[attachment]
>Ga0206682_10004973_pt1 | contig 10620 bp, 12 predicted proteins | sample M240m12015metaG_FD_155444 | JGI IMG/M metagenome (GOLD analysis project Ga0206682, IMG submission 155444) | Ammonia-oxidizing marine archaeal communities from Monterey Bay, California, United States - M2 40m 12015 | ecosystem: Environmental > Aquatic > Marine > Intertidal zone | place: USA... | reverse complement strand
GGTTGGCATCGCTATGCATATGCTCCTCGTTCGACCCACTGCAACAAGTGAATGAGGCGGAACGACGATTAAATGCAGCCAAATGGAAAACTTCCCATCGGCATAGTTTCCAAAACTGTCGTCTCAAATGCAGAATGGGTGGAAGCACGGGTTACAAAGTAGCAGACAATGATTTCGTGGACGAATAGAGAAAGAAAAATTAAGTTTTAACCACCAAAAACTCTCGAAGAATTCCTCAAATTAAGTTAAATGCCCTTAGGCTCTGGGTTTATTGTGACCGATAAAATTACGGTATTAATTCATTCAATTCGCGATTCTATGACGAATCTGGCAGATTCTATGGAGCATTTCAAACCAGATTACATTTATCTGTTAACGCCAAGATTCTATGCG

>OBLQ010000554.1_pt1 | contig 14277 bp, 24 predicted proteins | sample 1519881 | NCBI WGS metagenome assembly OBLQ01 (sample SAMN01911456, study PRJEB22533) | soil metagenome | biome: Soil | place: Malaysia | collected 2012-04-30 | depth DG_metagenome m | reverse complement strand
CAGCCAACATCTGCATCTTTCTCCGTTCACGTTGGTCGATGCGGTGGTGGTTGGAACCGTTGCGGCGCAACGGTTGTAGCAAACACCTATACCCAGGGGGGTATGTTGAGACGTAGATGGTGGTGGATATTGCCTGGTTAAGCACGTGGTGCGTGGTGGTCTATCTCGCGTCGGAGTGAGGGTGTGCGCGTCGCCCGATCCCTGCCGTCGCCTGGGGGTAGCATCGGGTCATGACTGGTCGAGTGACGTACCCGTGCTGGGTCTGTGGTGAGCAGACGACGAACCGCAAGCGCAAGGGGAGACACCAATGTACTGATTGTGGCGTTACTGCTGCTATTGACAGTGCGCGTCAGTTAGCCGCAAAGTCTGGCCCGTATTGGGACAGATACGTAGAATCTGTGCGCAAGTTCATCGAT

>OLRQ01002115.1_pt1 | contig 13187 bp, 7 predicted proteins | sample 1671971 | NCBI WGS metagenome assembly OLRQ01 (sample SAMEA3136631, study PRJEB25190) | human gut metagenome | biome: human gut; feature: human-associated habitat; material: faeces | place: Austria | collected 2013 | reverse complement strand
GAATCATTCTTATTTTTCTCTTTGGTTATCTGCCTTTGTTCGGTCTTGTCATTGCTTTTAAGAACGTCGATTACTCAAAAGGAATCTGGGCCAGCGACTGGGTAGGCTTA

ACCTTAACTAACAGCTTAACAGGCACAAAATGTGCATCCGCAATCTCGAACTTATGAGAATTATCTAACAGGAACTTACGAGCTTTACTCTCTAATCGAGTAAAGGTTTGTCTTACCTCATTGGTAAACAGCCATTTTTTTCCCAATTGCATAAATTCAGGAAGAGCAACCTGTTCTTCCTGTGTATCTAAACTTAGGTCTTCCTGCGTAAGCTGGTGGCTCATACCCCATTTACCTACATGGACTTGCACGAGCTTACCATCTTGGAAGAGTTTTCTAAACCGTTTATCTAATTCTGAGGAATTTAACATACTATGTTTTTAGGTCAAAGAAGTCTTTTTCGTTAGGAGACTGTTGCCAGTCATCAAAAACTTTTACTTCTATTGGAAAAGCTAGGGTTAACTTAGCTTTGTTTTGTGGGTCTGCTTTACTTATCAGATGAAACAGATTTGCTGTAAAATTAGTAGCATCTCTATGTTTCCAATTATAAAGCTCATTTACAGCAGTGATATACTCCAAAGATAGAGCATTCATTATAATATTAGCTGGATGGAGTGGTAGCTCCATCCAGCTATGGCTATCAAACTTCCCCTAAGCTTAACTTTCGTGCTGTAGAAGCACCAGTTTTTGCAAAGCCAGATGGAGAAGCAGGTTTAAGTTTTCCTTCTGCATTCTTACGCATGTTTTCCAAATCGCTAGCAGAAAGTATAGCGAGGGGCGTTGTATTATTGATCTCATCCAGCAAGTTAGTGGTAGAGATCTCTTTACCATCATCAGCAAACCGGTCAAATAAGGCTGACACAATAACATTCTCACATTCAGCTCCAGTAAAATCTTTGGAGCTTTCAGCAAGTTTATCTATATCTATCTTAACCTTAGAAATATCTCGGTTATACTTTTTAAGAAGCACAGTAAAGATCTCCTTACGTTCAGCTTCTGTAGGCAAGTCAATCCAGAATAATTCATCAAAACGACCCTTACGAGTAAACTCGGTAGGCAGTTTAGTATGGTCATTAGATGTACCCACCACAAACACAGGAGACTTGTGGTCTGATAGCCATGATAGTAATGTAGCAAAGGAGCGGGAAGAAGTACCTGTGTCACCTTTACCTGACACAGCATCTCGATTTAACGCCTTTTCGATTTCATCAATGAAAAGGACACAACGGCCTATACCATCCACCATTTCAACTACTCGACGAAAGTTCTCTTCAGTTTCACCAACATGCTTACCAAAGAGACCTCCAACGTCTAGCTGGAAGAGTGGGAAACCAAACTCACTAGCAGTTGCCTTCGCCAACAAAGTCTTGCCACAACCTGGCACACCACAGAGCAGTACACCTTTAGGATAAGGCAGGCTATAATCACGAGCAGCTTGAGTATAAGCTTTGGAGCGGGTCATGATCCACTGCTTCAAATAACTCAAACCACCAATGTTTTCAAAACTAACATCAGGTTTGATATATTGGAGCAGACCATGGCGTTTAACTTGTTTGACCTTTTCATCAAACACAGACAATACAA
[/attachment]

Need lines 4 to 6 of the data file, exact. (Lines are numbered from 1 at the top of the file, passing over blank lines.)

CAGCCAACATCTGCATCTTTCTCCGTTCACGTTGGTCGATGCGGTGGTGGTTGGAACCGTTGCGGCGCAACGGTTGTAGCAAACACCTATACCCAGGGGGGTATGTTGAGACGTAGATGGTGGTGGATATTGCCTGGTTAAGCACGTGGTGCGTGGTGGTCTATCTCGCGTCGGAGTGAGGGTGTGCGCGTCGCCCGATCCCTGCCGTCGCCTGGGGGTAGCATCGGGTCATGACTGGTCGAGTGACGTACCCGTGCTGGGTCTGTGGTGAGCAGACGACGAACCGCAAGCGCAAGGGGAGACACCAATGTACTGATTGTGGCGTTACTGCTGCTATTGACAGTGCGCGTCAGTTAGCCGCAAAGTCTGGCCCGTATTGGGACAGATACGTAGAATCTGTGCGCAAGTTCATCGAT

>OLRQ01002115.1_pt1 | contig 13187 bp, 7 predicted proteins | sample 1671971 | NCBI WGS metagenome assembly OLRQ01 (sample SAMEA3136631, study PRJEB25190) | human gut metagenome | biome: human gut; feature: human-associated habitat; material: faeces | place: Austria | collected 2013 | reverse complement strand
GAATCATTCTTATTTTTCTCTTTGGTTATCTGCCTTTGTTCGGTCTTGTCATTGCTTTTAAGAACGTCGATTACTCAAAAGGAATCTGGGCCAGCGACTGGGTAGGCTTA